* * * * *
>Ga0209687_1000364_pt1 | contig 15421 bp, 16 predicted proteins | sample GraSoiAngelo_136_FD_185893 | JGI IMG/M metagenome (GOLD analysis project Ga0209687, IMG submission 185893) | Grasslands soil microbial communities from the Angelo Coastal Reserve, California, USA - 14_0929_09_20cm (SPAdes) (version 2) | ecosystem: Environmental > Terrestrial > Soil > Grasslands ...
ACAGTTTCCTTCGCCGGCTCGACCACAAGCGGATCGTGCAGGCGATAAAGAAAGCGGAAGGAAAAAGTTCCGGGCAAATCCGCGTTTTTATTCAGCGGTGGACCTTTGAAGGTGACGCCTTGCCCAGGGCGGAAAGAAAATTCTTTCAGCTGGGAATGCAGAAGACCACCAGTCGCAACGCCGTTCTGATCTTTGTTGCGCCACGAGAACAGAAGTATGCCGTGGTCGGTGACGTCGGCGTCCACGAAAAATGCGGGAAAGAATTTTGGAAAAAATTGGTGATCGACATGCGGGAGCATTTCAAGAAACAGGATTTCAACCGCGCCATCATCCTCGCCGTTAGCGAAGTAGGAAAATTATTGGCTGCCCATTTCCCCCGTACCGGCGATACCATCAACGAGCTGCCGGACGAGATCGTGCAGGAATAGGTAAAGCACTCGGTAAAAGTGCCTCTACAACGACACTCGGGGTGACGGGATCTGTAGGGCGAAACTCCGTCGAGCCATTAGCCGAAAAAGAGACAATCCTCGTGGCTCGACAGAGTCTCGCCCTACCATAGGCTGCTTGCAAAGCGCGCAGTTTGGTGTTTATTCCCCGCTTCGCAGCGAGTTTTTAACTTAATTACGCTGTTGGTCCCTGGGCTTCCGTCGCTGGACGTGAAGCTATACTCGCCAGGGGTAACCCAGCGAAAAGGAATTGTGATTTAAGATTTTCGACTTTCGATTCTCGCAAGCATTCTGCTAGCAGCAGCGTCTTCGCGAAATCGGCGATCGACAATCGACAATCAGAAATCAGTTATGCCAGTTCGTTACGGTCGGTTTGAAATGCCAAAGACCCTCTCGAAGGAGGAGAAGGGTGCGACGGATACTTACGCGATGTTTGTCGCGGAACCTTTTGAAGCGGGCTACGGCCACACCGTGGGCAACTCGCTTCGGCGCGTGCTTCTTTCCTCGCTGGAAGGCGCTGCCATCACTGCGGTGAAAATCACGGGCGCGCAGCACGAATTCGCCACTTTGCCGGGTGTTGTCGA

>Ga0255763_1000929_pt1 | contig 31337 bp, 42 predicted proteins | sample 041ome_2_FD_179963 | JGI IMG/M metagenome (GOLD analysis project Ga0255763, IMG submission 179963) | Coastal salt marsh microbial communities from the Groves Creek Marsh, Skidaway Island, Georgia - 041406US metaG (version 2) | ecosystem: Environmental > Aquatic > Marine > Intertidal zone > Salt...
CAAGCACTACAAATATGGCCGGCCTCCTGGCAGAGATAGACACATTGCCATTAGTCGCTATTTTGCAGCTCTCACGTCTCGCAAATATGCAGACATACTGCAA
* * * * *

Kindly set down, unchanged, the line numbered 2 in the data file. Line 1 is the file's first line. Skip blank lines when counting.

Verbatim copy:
ACAGTTTCCTTCGCCGGCTCGACCACAAGCGGATCGTGCAGGCGATAAAGAAAGCGGAAGGAAAAAGTTCCGGGCAAATCCGCGTTTTTATTCAGCGGTGGACCTTTGAAGGTGACGCCTTGCCCAGGGCGGAAAGAAAATTCTTTCAGCTGGGAATGCAGAAGACCACCAGTCGCAACGCCGTTCTGATCTTTGTTGCGCCACGAGAACAGAAGTATGCCGTGGTCGGTGACGTCGGCGTCCACGAAAAATGCGGGAAAGAATTTTGGAAAAAATTGGTGATCGACATGCGGGAGCATTTCAAGAAACAGGATTTCAACCGCGCCATCATCCTCGCCGTTAGCGAAGTAGGAAAATTATTGGCTGCCCATTTCCCCCGTACCGGCGATACCATCAACGAGCTGCCGGACGAGATCGTGCAGGAATAGGTAAAGCACTCGGTAAAAGTGCCTCTACAACGACACTCGGGGTGACGGGATCTGTAGGGCGAAACTCCGTCGAGCCATTAGCCGAAAAAGAGACAATCCTCGTGGCTCGACAGAGTCTCGCCCTACCATAGGCTGCTTGCAAAGCGCGCAGTTTGGTGTTTATTCCCCGCTTCGCAGCGAGTTTTTAACTTAATTACGCTGTTGGTCCCTGGGCTTCCGTCGCTGGACGTGAAGCTATACTCGCCAGGGGTAACCCAGCGAAAAGGAATTGTGATTTAAGATTTTCGACTTTCGATTCTCGCAAGCATTCTGCTAGCAGCAGCGTCTTCGCGAAATCGGCGATCGACAATCGACAATCAGAAATCAGTTATGCCAGTTCGTTACGGTCGGTTTGAAATGCCAAAGACCCTCTCGAAGGAGGAGAAGGGTGCGACGGATACTTACGCGATGTTTGTCGCGGAACCTTTTGAAGCGGGCTACGGCCACACCGTGGGCAACTCGCTTCGGCGCGTGCTTCTTTCCTCGCTGGAAGGCGCTGCCATCACTGCGGTGAAAATCACGGGCGCGCAGCACGAATTCGCCACTTTGCCGGGTGTTGTCGA